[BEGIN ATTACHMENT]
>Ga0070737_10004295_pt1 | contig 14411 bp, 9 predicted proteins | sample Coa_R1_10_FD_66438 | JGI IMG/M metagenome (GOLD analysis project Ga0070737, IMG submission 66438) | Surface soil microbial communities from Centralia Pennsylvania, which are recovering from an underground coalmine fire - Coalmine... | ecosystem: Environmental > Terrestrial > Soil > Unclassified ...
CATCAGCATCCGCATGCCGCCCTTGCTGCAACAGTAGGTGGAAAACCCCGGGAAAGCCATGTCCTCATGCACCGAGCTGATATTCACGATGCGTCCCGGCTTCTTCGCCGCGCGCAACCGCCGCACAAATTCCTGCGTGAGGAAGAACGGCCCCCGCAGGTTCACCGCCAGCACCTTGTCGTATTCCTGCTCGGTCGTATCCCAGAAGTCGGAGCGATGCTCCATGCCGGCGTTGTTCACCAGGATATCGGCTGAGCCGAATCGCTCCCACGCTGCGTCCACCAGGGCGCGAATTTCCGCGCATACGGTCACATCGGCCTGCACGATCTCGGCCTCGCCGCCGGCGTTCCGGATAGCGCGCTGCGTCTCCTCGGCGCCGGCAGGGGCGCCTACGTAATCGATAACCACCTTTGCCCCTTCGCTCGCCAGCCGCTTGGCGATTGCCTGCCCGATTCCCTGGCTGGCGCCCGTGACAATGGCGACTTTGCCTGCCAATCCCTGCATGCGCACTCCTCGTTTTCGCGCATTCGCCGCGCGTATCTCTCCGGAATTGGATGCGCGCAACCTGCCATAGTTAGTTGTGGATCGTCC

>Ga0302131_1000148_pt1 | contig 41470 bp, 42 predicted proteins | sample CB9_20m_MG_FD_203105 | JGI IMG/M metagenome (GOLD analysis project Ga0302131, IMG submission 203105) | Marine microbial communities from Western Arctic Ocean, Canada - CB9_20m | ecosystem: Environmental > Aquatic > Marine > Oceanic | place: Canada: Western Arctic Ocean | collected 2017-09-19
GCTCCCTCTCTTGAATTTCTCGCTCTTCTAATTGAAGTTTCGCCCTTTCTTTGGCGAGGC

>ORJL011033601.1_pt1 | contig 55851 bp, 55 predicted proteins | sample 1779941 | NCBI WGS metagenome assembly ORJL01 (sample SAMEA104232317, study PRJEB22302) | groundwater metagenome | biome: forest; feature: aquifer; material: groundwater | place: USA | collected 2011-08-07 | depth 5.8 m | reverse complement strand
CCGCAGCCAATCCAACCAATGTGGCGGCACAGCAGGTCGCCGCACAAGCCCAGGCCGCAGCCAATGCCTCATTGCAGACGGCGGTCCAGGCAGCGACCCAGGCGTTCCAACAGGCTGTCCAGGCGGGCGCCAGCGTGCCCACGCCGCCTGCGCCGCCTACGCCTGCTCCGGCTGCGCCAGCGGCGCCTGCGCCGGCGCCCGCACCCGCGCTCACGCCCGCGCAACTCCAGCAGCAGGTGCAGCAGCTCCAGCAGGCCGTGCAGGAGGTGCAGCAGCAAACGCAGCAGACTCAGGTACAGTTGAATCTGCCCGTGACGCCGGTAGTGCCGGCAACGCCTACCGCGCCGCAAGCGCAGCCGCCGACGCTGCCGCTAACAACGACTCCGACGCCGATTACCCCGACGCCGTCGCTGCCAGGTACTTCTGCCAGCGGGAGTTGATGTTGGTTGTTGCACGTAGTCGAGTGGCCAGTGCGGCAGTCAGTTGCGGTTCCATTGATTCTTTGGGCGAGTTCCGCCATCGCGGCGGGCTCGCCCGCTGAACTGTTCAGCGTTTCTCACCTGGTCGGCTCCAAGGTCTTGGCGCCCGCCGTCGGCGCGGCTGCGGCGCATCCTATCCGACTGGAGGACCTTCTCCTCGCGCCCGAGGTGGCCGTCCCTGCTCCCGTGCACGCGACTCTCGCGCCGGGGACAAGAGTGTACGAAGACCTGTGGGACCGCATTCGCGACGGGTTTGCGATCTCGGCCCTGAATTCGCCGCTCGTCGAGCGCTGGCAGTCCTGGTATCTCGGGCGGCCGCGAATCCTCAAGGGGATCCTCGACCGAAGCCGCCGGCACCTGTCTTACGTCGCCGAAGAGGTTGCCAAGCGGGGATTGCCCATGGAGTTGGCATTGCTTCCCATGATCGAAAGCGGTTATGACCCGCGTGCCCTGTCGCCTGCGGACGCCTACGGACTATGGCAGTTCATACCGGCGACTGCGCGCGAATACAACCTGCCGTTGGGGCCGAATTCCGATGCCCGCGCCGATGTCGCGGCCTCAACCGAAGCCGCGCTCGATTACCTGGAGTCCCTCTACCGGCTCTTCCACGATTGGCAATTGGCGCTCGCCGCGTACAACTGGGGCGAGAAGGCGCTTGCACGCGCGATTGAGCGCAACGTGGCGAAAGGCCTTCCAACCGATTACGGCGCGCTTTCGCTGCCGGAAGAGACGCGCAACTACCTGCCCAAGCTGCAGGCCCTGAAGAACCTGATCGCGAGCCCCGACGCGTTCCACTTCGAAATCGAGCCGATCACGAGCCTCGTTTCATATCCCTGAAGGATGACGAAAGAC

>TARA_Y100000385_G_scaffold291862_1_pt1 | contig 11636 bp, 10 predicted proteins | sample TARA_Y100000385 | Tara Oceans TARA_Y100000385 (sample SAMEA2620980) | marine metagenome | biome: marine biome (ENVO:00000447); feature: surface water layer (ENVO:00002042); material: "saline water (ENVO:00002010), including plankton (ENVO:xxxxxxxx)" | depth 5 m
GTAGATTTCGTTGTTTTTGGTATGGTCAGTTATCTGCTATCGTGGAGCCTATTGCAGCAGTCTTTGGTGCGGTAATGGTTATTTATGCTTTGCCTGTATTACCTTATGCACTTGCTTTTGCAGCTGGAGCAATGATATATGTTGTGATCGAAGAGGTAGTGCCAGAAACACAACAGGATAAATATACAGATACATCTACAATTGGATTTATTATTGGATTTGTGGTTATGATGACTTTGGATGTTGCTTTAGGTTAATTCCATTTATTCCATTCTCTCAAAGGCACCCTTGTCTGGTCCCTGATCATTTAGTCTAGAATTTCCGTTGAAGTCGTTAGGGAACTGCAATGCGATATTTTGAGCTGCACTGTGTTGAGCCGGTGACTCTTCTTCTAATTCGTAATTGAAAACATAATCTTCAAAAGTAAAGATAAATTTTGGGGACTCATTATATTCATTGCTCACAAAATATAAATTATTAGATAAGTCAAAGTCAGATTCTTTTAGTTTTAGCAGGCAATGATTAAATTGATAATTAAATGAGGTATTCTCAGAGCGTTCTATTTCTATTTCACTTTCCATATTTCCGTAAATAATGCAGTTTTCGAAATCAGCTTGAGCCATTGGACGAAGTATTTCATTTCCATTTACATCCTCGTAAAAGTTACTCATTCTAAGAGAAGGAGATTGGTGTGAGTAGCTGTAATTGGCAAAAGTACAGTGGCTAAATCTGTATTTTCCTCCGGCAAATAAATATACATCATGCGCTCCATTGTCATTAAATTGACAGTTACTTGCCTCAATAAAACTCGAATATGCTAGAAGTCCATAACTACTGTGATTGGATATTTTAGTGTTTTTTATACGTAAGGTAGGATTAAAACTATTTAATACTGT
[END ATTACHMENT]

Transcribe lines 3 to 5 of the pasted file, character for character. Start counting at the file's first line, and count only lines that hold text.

>Ga0302131_1000148_pt1 | contig 41470 bp, 42 predicted proteins | sample CB9_20m_MG_FD_203105 | JGI IMG/M metagenome (GOLD analysis project Ga0302131, IMG submission 203105) | Marine microbial communities from Western Arctic Ocean, Canada - CB9_20m | ecosystem: Environmental > Aquatic > Marine > Oceanic | place: Canada: Western Arctic Ocean | collected 2017-09-19
GCTCCCTCTCTTGAATTTCTCGCTCTTCTAATTGAAGTTTCGCCCTTTCTTTGGCGAGGC

>ORJL011033601.1_pt1 | contig 55851 bp, 55 predicted proteins | sample 1779941 | NCBI WGS metagenome assembly ORJL01 (sample SAMEA104232317, study PRJEB22302) | groundwater metagenome | biome: forest; feature: aquifer; material: groundwater | place: USA | collected 2011-08-07 | depth 5.8 m | reverse complement strand